Len Deighton, 1987
Winter is not the next book I read after I finished Blue Mars; just the next book I've actually felt compelled to discuss here. Sorry it's been so long since my last book club, but this just fits the general pattern of blog-post neglect you may have noticed here over the last two months or so.
For some context, the books I read since I finished Blue Mars are (in rough order): Fahrenheit 451 by Ray Bradbury, Clear and Present Danger by Tom Clancy, Starfish by Peter Watts, and 2020 Vision edited by Jerry Pournelle. Of those, I may yet put together some of my thoughts here for any or all, but I just finished Winter and there are a couple of things about it I wanted to write down. Feel free to ignore my written ramblings in any case.
Finding the cover picture I used was really difficult, because multiple different printings of this book all had different covers, and the most popular one on the web is much more recent; it looks like this. One hardcover edition is similar to the paperback I've got, but it's not exactly the same so I ended up taking myself the rather crappy photo you see at the top. Sorry for the low quality of the image; I need to work out a better way to photograph books than my current hold-it-up-and-snap method.
Anyway, my edition's cover and lots of websites refer to this book by the prolific author as "His Epic Novel"; in my edition's case in bright red large-font capitals. The sense of the word "epic" here is, I think, that it's a long and involved story that delves deep into a small number of characters, not the older sense of a story distinctly different in narrative structure than a novel - that would likely be oxymoronic. The two central characters of the book are two brothers, sons of a wealthy Berlin banker named Harald Winter; both sons were born just at the end of the 19th century, four years apart. It's a good read, and lives up to the hype I found on-line that describes the comprehensive research and meticulous attention to detail that went into crafting this story - one really does get a sense of place for the well-scrutinized period in Germany when the Nazis rose to power.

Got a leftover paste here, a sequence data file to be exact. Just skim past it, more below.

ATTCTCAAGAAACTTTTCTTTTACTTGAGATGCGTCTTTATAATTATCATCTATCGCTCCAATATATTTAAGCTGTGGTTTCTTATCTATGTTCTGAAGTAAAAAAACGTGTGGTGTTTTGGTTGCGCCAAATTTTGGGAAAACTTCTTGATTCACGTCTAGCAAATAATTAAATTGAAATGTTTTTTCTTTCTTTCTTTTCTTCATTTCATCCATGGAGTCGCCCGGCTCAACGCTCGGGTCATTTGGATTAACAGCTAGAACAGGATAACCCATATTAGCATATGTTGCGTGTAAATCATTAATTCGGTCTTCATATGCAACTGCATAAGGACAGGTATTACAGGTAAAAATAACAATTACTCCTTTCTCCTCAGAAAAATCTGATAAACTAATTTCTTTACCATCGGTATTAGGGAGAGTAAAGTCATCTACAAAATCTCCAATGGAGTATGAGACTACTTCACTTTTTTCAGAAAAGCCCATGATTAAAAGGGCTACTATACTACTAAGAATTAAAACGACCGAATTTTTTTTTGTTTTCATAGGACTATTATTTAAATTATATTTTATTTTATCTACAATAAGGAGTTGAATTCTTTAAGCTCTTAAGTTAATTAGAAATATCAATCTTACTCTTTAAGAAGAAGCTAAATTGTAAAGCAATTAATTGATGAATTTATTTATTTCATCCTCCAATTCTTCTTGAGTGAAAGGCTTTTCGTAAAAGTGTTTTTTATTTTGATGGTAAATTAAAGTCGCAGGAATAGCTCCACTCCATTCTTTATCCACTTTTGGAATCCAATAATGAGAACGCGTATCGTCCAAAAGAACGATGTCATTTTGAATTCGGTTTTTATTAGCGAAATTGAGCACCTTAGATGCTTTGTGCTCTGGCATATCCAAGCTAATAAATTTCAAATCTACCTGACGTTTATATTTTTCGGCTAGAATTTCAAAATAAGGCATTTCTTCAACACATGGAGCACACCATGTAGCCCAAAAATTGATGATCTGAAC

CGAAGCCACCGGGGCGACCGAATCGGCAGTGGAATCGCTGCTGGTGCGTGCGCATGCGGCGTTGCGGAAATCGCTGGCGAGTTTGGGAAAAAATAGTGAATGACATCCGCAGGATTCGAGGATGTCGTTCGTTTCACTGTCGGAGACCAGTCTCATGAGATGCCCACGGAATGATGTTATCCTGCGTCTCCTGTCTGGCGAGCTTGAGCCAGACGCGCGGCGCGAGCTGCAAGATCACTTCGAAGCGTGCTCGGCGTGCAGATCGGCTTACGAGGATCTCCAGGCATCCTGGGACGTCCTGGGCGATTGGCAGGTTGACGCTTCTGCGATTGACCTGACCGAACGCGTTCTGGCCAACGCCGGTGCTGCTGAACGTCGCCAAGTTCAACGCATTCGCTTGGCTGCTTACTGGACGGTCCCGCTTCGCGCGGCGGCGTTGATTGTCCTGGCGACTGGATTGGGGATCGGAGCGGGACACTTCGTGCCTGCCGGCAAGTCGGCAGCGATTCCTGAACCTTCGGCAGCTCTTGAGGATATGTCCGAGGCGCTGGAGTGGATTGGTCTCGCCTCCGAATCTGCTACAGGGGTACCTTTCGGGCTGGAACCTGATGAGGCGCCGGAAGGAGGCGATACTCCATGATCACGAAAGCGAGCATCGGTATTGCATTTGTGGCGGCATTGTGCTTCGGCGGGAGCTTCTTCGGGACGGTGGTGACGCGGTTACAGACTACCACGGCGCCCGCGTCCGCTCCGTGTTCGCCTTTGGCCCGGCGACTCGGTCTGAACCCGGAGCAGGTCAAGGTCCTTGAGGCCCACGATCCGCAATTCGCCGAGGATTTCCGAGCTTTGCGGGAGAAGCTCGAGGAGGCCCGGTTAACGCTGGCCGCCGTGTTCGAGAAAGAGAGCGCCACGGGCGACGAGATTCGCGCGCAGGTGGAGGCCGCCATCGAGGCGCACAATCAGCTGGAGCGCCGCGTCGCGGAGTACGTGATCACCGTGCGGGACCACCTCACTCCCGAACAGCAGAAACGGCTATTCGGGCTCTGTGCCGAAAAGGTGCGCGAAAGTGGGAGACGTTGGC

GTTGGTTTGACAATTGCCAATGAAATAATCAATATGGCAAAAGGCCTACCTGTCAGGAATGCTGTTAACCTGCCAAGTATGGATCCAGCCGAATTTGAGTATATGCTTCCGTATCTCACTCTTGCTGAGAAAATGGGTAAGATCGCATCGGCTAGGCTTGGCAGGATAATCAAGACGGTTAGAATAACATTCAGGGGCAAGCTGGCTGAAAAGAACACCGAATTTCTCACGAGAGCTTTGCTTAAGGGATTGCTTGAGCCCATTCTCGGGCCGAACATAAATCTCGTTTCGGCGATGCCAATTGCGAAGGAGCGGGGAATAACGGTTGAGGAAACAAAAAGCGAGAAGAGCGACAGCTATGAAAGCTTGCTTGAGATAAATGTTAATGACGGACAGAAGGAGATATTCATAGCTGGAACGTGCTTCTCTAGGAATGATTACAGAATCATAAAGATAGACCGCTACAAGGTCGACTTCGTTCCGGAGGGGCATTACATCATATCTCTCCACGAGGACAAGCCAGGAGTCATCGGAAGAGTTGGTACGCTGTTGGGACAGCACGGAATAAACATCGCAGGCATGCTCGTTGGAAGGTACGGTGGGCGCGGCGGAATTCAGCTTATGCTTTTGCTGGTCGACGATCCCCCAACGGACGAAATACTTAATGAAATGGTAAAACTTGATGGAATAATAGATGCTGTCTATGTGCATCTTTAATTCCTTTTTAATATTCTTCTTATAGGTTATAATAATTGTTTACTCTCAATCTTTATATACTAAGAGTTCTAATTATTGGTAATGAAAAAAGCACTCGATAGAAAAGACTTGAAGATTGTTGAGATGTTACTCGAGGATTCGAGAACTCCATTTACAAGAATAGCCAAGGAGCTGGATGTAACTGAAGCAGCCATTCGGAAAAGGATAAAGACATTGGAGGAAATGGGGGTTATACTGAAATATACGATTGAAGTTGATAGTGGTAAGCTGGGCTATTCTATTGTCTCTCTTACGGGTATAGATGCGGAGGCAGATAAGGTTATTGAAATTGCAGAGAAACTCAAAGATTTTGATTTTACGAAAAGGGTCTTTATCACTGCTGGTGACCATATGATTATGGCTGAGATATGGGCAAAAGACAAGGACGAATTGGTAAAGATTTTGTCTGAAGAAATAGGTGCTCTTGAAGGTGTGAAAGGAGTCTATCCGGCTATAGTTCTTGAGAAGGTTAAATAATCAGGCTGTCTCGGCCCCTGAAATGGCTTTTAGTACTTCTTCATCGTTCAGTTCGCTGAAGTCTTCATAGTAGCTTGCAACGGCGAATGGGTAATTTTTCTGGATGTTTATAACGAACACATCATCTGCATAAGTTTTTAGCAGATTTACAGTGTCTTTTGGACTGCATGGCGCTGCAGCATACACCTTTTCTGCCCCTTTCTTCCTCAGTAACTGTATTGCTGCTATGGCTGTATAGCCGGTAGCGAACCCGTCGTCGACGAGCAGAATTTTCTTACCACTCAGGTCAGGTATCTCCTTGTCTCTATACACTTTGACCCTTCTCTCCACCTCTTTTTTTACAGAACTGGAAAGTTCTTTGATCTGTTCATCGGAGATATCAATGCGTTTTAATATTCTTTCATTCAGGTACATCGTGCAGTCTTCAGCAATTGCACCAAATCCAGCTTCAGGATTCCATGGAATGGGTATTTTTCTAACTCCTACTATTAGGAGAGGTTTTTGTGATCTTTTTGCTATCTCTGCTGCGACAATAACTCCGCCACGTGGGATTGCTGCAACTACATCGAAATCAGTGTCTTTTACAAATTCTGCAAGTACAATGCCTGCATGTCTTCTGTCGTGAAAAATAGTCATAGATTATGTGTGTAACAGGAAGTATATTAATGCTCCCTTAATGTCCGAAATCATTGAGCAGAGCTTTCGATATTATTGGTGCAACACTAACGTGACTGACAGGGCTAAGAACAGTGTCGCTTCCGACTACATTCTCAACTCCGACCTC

The most interesting thing about the book to me was the teaser prologue. The very first lines of prose in this book describe a lawyer named "Winter", no first name, who has become the defense counsel for an old colleague, a Nazi party official tried at Nuremburg after the war. As I was reading the rest of the book I was constantly trying to predict which of the two brothers would be that lawyer, and which would be the briefly-mentioned brother working as part of the prosecution for the Americans. I figured it out for sure about 3/4 of the way through; I was confident of my guess earlier, perhaps 2/3 through.
Having admitted that, I now expect that anyone else reading this book would turn to me and claim to have figured it out by page 100 of this 530 page novel. I make this prediction based on my experience with movies. Without fail, any movie with a surprise or hidden ending, or a twist, is always described to me as being "too obvious" and that the person describing the movie had it figured out five minutes in. BULLSHIT. I really wish people would stop pulling this crap, and telling me they knew who Keyzer Soze was after the first 10 minutes of The Usual Suspects, or that they predicted all along that Darth Vader was Anakin Skywalker. So if you read Winter, please don't come to me (or come here) later and tell me you knew it was Paul or you knew it was Peter all along.